The V-Day theme continues! But today's going to be a little different with a guest post from my friend and colleague Zack Strebeck, a California gaming attorney who runs the Legal Moves podcast I've appeared on a few times. Without further ado, here's Zack's perspective on romantic prospects and living as a single indie developer when you rock a location-independent lifestyle!
I’ve been a “digital nomad” for just over two years and loved almost every minute of it. For single game developers, this lifestyle is perfect. Let me explain:
What is a “digital nomad”?
First, we should define what I’m talking about. A digital nomad is someone that does their work over the Internet (the “digital” part) while traveling from place to place (the “nomad” part). Usually, the goals are to keep costs down, see a ton of different and awesome places, and to design a lifestyle that’s not confined by traditional notions of “settling down.”
To do this, you leverage a number of tools that help remote workers. Free communication tools like Skype allow you to keep in contact with co-workers, family members and friends, no matter where you are in the world. Cloud-based systems, such a Slack, Trello and others help you to collaborate with others on your team. Services like Traveling Mailbox and Mail a Letter allow you to interact physically with your old life, such as receiving and sending mail.
Popular nomad destinations are Southeast Asia (particularly Chiang Mai, Thailand), Mexico, South America and certain countries in Europe where the cost of living is lower. However, any country that features speedy wifi will work!
Perfect for indie game developers
Two of the most common issues that indie devs run into are either a lack of money or a lack of time to work on their game.
As a digital nomad living in Thailand, you can live on something like $5-600 a month. If you’ve saved $5,000, that gives you eight to ten months of runway to fully concentrate on your game. Of course, you’ll be living a frugal lifestyle, but if you’re coding all day it shouldn’t be a problem.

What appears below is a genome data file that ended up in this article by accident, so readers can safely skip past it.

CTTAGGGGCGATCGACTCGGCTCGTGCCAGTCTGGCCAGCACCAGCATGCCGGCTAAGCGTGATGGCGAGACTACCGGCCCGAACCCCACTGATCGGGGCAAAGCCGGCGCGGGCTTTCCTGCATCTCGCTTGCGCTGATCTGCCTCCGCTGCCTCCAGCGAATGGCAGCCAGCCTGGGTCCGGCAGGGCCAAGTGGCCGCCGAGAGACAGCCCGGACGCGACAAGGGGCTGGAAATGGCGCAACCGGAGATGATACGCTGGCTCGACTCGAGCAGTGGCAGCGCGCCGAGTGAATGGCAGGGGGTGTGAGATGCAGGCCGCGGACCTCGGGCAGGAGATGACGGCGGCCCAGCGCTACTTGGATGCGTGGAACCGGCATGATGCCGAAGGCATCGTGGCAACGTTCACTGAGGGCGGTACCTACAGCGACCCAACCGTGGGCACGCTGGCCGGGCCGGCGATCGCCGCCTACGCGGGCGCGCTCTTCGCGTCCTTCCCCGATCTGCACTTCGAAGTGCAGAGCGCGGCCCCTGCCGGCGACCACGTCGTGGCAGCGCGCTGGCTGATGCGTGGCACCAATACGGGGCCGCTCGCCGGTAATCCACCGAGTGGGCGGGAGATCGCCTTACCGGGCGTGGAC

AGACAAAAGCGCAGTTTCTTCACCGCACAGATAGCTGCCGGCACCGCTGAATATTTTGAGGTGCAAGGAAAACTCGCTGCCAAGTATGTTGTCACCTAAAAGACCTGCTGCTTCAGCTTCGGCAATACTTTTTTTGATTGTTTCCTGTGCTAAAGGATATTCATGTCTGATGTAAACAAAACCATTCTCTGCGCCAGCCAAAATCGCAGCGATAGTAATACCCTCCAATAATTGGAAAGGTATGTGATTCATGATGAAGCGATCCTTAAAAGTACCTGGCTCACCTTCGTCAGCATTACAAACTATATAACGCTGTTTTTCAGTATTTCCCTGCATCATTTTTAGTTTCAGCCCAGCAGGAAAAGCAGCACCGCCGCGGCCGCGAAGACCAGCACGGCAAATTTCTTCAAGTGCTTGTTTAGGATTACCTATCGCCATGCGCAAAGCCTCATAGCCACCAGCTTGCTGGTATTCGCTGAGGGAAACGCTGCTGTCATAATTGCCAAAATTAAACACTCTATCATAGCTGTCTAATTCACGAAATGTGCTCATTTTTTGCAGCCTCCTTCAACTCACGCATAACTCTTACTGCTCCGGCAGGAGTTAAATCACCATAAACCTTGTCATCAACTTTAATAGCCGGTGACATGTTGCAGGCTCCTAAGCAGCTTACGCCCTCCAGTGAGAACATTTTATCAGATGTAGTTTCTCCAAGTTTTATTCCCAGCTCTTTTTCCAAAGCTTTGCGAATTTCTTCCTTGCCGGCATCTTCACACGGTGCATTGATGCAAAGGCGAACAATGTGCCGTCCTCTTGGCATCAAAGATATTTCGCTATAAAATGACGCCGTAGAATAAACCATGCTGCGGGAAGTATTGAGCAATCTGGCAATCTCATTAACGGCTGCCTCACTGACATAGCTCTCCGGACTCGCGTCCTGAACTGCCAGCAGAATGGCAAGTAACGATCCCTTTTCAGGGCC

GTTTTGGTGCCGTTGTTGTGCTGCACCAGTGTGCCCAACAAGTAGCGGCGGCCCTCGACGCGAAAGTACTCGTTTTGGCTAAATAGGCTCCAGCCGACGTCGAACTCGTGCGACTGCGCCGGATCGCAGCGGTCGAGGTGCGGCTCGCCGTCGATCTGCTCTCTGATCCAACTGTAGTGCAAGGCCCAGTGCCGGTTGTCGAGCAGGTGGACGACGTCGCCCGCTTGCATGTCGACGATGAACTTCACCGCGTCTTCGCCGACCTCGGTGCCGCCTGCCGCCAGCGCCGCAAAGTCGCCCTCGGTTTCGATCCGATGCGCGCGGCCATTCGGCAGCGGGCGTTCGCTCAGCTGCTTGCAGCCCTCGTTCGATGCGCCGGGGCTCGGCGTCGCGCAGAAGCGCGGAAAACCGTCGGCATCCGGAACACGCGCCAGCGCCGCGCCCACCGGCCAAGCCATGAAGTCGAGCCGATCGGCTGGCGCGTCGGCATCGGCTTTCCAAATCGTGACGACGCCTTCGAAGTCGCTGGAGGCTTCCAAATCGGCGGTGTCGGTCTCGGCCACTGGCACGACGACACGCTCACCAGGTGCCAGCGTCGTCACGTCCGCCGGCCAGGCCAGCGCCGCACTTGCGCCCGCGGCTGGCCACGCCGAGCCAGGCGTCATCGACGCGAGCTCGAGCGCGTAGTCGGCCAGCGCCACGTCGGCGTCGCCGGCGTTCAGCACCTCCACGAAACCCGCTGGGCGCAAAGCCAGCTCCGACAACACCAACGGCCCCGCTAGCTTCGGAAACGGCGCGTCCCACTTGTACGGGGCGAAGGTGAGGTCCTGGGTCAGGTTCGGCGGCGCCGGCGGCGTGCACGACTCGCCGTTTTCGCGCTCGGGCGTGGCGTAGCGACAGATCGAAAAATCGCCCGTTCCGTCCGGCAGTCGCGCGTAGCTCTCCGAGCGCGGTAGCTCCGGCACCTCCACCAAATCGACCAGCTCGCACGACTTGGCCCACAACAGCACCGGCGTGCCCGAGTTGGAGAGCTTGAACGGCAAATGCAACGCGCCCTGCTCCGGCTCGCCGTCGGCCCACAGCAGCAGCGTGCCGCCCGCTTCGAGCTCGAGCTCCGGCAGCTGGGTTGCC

If you have marketable skills, you can add freelance income into the mix. Web and software development are common freelance jobs that digital nomads do. There are also a ton of nomadic writers, photographers and bloggers. I’m a bit unique, as there aren’t many lawyers out there.
Really, anything you can do to make money online will work.
These guys can also help you find a location-independent job or series of gigs. Why be chained to a time zone, let alone a desk?
The (sometimes) lonely road
So you’ve decided to take the plunge, sell your stuff and go fully nomad. There’s a problem, which ties into our Valentine’s Day theme.
The life of a nomad can be a lonely one, particularly if you tend to be introverted. You don’t usually stay long enough in one place to develop lasting friendships or relationships. It’s just the nature of the beast; moving around a lot doesn’t usually allow you to make those important connections.
That’s not to say that you can’t have romance. For those like myself who aren’t super outgoing, the Internet allows you a number of ways to meet people for dating and friendship. When I go to a new place, one of the first things I do is start looking for dates. This helps with a number of things:
- You get to meet and hang out with a local resident who knows the best food and the coolest things to do;
- You get the benefit of companionship, romantic or otherwise;
- You have someone with whom you can practice the local language (you are trying to learn it, right?).
Now, I realize that as a white American male, I usually have the upper hand in most dating scenarios. That’s just the sad reality of the world. However, I see all manner of couples in every place I go. It’s a wide world, and there’s got to be someone out there for you! You just need to put yourself out there.
A female perspective